The FIFA president questioned La Liga’s decision to hold a match in the United States, but called the proposed Madrid-hosted Superclasico a one-off
FIFA president Gianni Infantino has repeated his opposition to federations holding official matches outside of their home continent, though he defended the proposed Madrid-hosted Copa Libertadores final as an “exceptional situation.”
The second leg of the Superclasico between Boca Juniors and River Plate that made up the final was delayed and eventually postponed after River Plate fans attacked Boca’s team bus outside of the Millonarios’ home stadium.
Injuries to their players prompted Boca to demand the game be cancelled and Copa title be awarded to them, but while the game was postponed, CONMEBOL’s plan is to play it at the Santiago Bernabeu in Madrid.
Boca have objected to the plan, and have now been joined by River Plate in refusing to play in the proposed December 9 return leg.
CONMEBOL’s decision seems to come into direct contradiction with the words of the FIFA president, who again voiced his opposition toward La Liga’s plans to playing Barcelona-Girona contest in Miami.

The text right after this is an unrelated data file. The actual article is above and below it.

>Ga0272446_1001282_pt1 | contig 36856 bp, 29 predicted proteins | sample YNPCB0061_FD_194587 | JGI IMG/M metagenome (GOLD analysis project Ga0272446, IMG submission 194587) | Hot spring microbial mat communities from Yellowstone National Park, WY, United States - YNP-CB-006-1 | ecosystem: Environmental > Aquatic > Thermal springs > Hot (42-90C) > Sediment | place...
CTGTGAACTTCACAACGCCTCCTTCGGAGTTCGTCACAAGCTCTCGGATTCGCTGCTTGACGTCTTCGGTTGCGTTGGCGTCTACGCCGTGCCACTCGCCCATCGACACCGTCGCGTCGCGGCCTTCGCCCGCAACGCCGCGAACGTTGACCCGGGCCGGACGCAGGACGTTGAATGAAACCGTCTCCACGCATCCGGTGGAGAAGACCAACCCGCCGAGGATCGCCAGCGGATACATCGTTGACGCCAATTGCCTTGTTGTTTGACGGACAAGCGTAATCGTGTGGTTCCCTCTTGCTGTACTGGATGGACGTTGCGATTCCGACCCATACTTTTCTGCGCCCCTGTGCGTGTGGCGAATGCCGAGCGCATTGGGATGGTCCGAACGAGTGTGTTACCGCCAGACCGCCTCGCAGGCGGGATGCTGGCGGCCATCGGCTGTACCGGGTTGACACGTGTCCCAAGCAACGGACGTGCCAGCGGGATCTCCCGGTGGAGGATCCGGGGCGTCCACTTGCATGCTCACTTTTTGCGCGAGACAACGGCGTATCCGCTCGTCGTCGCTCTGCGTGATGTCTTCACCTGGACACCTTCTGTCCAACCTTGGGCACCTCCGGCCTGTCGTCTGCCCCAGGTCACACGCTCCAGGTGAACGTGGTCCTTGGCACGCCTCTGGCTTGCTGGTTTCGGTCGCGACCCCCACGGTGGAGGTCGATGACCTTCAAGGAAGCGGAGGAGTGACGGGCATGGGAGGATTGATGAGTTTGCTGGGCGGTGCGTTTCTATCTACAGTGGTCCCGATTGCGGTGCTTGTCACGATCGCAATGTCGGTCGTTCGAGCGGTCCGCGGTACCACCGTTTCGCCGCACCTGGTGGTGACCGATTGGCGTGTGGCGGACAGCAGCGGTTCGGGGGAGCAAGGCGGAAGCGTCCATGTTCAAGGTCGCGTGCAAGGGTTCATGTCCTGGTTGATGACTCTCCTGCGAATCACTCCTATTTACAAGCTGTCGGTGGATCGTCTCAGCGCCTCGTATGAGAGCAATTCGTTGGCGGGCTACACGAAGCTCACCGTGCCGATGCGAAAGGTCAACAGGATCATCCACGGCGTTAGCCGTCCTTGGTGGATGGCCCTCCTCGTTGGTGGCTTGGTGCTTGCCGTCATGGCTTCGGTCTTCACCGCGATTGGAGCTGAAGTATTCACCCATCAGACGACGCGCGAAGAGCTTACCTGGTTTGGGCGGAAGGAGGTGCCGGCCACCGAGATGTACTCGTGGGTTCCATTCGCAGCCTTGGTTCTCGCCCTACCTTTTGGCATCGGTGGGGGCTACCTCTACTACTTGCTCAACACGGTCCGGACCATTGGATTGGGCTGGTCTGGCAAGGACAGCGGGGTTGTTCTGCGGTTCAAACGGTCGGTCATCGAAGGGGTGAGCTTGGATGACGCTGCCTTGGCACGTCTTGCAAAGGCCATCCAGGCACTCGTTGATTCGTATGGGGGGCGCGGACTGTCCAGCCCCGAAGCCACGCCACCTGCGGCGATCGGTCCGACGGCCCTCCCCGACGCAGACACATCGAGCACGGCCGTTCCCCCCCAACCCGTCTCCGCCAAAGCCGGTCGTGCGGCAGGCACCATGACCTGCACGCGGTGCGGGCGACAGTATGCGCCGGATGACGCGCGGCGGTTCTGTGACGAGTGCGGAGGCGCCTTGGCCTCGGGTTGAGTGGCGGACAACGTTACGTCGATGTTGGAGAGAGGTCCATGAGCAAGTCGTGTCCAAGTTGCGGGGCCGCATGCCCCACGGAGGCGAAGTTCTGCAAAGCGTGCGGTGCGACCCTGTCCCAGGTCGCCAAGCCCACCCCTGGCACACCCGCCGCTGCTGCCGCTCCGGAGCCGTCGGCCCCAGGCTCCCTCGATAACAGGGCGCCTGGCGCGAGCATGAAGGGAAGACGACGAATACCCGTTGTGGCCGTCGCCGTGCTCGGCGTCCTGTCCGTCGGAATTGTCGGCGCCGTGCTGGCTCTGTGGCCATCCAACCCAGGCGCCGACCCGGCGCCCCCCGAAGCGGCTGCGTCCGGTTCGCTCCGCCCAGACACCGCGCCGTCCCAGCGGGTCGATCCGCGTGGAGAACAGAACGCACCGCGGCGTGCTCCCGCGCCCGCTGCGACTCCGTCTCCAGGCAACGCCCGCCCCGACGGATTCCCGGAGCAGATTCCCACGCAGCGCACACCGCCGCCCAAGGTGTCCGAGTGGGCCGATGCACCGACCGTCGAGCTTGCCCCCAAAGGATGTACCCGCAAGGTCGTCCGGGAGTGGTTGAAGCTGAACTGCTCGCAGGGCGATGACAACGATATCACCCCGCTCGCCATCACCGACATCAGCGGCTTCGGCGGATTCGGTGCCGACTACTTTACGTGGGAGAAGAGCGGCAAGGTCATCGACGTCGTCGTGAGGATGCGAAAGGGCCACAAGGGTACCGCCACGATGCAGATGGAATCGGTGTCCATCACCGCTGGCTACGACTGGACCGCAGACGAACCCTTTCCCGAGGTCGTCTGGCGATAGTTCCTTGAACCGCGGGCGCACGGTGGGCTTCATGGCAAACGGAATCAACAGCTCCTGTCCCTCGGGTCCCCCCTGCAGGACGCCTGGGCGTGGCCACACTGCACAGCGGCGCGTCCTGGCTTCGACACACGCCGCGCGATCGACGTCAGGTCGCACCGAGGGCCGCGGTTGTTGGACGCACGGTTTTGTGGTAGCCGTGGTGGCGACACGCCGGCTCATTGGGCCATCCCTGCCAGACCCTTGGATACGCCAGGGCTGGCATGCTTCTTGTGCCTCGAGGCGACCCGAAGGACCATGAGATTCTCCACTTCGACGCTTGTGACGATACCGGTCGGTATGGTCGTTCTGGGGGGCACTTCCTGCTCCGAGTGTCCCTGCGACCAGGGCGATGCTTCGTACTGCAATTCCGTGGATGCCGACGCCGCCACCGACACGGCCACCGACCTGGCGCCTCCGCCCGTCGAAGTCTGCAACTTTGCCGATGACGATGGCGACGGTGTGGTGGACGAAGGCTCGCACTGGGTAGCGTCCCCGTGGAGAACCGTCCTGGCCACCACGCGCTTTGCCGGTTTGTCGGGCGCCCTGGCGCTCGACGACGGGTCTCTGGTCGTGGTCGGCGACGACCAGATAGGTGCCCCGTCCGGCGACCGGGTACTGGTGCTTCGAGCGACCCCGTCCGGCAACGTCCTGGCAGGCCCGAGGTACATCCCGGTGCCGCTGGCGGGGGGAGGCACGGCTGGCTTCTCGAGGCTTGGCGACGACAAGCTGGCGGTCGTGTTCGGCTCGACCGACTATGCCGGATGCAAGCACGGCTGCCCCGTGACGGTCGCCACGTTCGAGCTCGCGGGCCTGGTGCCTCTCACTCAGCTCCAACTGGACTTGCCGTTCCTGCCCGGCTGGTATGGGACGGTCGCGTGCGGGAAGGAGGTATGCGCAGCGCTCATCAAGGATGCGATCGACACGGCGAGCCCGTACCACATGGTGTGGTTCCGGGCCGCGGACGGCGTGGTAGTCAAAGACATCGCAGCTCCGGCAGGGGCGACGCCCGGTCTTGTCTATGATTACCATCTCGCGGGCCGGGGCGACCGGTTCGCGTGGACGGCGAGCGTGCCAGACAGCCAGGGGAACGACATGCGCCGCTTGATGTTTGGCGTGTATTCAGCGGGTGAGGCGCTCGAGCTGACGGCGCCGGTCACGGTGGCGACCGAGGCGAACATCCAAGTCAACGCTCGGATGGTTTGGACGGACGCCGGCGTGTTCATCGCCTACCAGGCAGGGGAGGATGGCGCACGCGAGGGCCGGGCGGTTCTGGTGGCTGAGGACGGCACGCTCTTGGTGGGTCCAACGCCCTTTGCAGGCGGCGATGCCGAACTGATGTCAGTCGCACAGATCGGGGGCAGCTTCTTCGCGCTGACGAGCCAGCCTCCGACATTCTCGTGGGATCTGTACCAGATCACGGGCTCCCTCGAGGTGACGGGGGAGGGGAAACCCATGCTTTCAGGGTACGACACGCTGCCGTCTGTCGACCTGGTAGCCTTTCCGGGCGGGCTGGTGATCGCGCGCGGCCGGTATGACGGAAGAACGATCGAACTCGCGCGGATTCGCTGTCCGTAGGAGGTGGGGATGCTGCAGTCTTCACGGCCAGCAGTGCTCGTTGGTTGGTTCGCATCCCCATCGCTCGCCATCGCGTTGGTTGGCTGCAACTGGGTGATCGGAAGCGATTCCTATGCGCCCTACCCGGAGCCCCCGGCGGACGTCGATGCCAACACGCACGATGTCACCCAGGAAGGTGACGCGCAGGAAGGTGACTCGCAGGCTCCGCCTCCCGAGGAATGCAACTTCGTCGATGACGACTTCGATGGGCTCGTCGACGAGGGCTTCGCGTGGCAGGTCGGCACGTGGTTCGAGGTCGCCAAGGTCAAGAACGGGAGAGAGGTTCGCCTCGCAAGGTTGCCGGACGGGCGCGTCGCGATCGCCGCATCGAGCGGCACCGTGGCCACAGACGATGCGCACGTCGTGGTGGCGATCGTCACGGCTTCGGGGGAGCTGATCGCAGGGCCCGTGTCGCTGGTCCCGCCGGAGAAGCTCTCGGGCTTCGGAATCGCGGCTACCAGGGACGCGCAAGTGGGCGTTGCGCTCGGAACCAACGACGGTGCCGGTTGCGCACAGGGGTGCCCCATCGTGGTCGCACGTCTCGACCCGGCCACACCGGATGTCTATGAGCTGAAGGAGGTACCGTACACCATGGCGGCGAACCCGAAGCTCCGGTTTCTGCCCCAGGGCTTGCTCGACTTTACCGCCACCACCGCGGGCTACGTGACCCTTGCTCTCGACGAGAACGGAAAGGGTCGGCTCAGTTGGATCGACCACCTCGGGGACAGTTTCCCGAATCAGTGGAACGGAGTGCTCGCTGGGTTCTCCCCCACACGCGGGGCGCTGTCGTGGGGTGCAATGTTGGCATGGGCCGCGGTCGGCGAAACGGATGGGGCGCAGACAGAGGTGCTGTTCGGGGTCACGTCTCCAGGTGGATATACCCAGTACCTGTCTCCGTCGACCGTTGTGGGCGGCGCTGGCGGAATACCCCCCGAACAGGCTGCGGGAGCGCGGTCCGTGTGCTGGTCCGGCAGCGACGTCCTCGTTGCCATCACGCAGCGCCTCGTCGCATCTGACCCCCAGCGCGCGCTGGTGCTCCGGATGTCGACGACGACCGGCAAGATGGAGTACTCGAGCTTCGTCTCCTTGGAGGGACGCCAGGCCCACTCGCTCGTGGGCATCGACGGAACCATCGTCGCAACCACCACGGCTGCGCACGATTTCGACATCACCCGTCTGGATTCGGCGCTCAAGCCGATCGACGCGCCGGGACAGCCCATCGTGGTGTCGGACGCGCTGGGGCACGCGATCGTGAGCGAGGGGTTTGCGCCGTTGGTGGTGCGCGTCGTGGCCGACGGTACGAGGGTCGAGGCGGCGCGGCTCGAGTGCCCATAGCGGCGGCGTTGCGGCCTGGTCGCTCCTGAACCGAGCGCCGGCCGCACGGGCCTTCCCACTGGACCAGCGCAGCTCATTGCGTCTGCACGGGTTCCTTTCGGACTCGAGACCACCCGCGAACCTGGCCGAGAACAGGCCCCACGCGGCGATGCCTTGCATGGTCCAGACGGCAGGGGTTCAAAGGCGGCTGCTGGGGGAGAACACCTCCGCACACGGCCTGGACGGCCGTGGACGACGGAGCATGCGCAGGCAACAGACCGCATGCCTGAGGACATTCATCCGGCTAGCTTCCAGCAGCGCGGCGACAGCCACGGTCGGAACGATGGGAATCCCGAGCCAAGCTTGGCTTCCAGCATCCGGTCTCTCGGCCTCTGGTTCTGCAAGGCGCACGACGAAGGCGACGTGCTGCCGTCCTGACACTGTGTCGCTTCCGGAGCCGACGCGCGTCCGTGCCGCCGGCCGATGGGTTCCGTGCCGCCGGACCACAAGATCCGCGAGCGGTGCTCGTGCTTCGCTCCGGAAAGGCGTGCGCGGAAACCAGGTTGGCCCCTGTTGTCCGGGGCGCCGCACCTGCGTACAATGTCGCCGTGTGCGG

“Football is based on national associations who play their competitions in their countries and continental competitions who play on their continents and then FIFA who can play its competitions everywhere,” Infantino told reporters at a media conference during the G20 summit.
“This is one of the strengths of football we should protect.”
However, Infantino defended the decision to stage the Copa final in Madrid, citing the situation as “exceptional” and declaring it a bigger failure to not stage the contest at all.
“This is an exceptional situation,” added Infantino. “A game which already has a huge rivalry couldn’t be played.”
“Football must always carry on, to not play a game is always a defeat.”
The violence has led to some question over whether the joint three-nation bid between Uruguay, Argentina and Paraguay for the centennial World Cup in 2030 might be in jeopardy.
But Infantino, who was at the the stadium for the second leg and expressed disappointment at its cancellation, claimed there is still plenty of time for questions to be answered.
Furthermore, Infantino noted these incidents have taken place across the world and are not limited to Argentina.
“The decision for the 2030 World Cup will be taken in around four years and there is a lot of time to work,” he said.
“It’s not the only game in the world where this has happened…..I remember a derby in Zurich where the match had to be stopped because of violence in the stadium.”
“I really wanted to see this Superclasico, a game that any supporter wants to see once their life…and I left very sad.”
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